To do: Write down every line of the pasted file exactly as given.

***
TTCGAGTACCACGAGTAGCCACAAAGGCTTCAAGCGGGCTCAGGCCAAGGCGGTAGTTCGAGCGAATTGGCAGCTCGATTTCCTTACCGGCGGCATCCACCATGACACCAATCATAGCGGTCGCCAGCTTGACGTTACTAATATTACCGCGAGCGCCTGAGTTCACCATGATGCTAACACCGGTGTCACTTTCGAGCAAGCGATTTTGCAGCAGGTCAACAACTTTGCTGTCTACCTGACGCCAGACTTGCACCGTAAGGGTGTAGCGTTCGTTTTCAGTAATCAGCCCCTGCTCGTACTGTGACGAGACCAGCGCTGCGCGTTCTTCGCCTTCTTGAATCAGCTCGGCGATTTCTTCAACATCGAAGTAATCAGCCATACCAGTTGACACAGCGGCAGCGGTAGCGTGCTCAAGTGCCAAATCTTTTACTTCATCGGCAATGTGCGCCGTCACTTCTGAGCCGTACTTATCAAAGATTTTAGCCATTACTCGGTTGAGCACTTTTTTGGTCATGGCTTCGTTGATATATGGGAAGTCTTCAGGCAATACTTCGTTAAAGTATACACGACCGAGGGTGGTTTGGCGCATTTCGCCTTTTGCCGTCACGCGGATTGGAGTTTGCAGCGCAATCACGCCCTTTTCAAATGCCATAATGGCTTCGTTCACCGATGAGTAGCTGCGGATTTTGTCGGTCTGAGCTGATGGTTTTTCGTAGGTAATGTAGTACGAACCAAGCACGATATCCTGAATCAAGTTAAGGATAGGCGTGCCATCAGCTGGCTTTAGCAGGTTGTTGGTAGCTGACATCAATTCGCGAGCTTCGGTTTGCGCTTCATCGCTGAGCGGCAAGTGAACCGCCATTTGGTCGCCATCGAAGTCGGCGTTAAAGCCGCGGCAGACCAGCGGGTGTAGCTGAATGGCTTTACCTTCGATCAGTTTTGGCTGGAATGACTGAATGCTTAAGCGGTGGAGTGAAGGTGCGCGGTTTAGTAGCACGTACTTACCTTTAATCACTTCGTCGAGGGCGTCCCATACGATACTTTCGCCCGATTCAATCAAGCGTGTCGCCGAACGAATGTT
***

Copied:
TTCGAGTACCACGAGTAGCCACAAAGGCTTCAAGCGGGCTCAGGCCAAGGCGGTAGTTCGAGCGAATTGGCAGCTCGATTTCCTTACCGGCGGCATCCACCATGACACCAATCATAGCGGTCGCCAGCTTGACGTTACTAATATTACCGCGAGCGCCTGAGTTCACCATGATGCTAACACCGGTGTCACTTTCGAGCAAGCGATTTTGCAGCAGGTCAACAACTTTGCTGTCTACCTGACGCCAGACTTGCACCGTAAGGGTGTAGCGTTCGTTTTCAGTAATCAGCCCCTGCTCGTACTGTGACGAGACCAGCGCTGCGCGTTCTTCGCCTTCTTGAATCAGCTCGGCGATTTCTTCAACATCGAAGTAATCAGCCATACCAGTTGACACAGCGGCAGCGGTAGCGTGCTCAAGTGCCAAATCTTTTACTTCATCGGCAATGTGCGCCGTCACTTCTGAGCCGTACTTATCAAAGATTTTAGCCATTACTCGGTTGAGCACTTTTTTGGTCATGGCTTCGTTGATATATGGGAAGTCTTCAGGCAATACTTCGTTAAAGTATACACGACCGAGGGTGGTTTGGCGCATTTCGCCTTTTGCCGTCACGCGGATTGGAGTTTGCAGCGCAATCACGCCCTTTTCAAATGCCATAATGGCTTCGTTCACCGATGAGTAGCTGCGGATTTTGTCGGTCTGAGCTGATGGTTTTTCGTAGGTAATGTAGTACGAACCAAGCACGATATCCTGAATCAAGTTAAGGATAGGCGTGCCATCAGCTGGCTTTAGCAGGTTGTTGGTAGCTGACATCAATTCGCGAGCTTCGGTTTGCGCTTCATCGCTGAGCGGCAAGTGAACCGCCATTTGGTCGCCATCGAAGTCGGCGTTAAAGCCGCGGCAGACCAGCGGGTGTAGCTGAATGGCTTTACCTTCGATCAGTTTTGGCTGGAATGACTGAATGCTTAAGCGGTGGAGTGAAGGTGCGCGGTTTAGTAGCACGTACTTACCTTTAATCACTTCGTCGAGGGCGTCCCATACGATACTTTCGCCCGATTCAATCAAGCGTGTCGCCGAACGAATGTT